m = 13 + 212 + 3/ + 1 + /i +j. (17) The word conversion step 55 converts each of the integers i, j, k into a word, and vice versa.
In the first, forward, direction used when converting latitude and longitude coordinates into three word sequences it is necessary to identify a word corresponding to each of the three integers i, j and k.
This can be done by compiling an ordered list of words and selecting the word corresponding in order to the value of each of the integers i, j and k. As discussed above, in one example the ordered list of words contains 38,000 different words. The selected three words are then arranged in the following order, first the word corresponding to value i, then the word corresponding to value j, and then the word corresponding to value k, to form the three word sequence.
In one example the list of words is stored as an array of strings and the word selection is done by array lookup, so that, for example, integer i is converted to the ith string in the array. In the illustrated example it is possible for the values of i, j and k to be zero, so this array must be zero indexed.
In this example it is possible for two, or even all three, of the words in a word sequence to be the same. In some alternative examples the word sequences may be selected such that they will always contain three different words.
The ordered list of words should be ordered with the most user friendly words assigned a lower position or value in the list. To some degree the question of user friendliness is subjective, and may include different considerations in different languages.
However, in general it may be expected that more commonly used words, shorter words, and easily spelled and pronounced words will be regarded as more user friendly.
In some examples, the ordered list of words does not include words which are homophones of one another. This may provide an advantage of avoiding possible confusion.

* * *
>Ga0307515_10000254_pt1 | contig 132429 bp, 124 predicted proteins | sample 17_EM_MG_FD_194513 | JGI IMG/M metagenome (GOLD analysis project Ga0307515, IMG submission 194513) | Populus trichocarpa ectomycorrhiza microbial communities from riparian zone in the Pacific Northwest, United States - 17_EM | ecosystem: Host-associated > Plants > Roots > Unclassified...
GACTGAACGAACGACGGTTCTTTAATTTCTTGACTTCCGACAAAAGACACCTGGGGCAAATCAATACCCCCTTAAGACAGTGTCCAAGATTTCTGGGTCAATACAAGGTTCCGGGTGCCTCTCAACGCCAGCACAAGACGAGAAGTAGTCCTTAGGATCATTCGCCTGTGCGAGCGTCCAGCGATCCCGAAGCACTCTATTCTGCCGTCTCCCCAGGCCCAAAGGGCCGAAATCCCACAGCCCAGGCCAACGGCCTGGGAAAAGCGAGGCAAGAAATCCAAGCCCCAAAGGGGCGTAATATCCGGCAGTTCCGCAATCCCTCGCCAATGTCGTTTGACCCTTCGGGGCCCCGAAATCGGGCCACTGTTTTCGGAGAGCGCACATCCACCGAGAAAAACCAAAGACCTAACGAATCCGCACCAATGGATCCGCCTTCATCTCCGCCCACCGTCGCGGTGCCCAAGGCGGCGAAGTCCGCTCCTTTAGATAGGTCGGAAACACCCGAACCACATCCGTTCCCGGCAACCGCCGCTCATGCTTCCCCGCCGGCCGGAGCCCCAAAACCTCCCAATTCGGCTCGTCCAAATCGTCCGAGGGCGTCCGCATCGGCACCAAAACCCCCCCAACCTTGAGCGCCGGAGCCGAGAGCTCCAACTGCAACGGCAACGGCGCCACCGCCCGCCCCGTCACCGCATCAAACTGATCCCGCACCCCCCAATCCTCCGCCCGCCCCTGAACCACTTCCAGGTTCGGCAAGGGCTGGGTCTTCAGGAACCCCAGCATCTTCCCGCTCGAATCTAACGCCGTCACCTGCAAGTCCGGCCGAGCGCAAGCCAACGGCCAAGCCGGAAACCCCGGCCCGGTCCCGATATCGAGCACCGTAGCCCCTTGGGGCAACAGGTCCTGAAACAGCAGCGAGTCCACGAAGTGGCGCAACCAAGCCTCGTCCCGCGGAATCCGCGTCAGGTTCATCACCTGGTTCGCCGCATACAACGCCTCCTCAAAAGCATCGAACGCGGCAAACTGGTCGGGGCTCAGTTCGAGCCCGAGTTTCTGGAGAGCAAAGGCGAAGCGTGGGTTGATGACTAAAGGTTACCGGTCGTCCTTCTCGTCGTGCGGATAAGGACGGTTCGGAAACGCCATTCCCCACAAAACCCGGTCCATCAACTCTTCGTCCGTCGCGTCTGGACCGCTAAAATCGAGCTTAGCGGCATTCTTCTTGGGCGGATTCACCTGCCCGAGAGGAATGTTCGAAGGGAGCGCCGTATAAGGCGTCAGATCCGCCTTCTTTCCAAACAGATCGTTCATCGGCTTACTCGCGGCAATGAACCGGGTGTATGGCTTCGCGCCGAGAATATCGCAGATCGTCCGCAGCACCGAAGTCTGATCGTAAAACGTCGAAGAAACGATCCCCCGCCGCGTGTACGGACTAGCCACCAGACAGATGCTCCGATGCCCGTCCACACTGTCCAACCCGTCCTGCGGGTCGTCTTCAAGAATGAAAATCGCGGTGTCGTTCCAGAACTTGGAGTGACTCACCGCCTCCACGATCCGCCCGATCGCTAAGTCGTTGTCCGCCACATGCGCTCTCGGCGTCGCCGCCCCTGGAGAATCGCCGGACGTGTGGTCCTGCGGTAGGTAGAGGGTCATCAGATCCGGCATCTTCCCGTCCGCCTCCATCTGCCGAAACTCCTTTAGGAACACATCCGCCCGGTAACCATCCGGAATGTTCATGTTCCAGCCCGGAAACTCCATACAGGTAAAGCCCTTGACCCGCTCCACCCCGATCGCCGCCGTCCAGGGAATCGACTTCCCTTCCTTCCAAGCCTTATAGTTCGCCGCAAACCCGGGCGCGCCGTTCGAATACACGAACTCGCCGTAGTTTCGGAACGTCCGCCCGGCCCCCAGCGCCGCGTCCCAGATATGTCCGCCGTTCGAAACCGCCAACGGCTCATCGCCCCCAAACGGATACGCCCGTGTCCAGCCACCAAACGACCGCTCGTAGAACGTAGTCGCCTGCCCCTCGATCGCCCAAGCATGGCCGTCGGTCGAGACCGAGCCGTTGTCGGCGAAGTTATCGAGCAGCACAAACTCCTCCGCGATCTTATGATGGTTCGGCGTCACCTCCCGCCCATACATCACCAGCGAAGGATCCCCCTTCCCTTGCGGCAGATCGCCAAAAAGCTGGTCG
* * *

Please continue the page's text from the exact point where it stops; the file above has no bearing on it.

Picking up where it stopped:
The use of the word order i then j then k is not essential, another order could be used provided that the same order is used consistently. For example, the word order j then i then k would be used.
In the second, reverse, direction used when converting three word sequences into latitude and longitude coordinates it is necessary to convert three words into three corresponding integers i, j and k. This is done using an associative array, sometimes referred to as a dictionary or map.
In the associative array, if the three words in order are Wo, Wi, W2 then the associative array a is initialized by setting a[Wg] = q for each integer. Each word can then be converted to an integer by looking up the word corresponding to the integer value in the associative array.
If a user enters an invalid word, that is, a word that cannot be found in the associative array, a suitable error message will be returned for display on the user smartphone 2 identifying the unrecognized word.
Further, in practice, it will usually be the case that there are more possible word combinations than valid integer triples i, j, k and identifiable locations. In this case it is possible that a user could input three individually valid words which are not a valid three word sequence corresponding to an identifiable location. If this occurs, when operating in the second, reverse, direction used when converting three word sequences into latitude and longitude coordinates, the derived integer m (or n in examples not including the shuffling and unshuffling step 53) will have an invalid value, and a suitable error message will be returned for display on the user smartphone 2 stating that the three word sequence is incorrect.
In some examples, the ordered list of words does not include words which are homophones of one another. This may provide an advantage of avoiding possible confusion.
In some examples, when operating in the second, reverse, direction, the system may be able to identify input words which are homophones of words in the ordered list of words and then treat these input words as if they were the homophone word in the ordered list. In some examples this may be done automatically, in other examples the user may be prompted and asked whether the substitution should be made.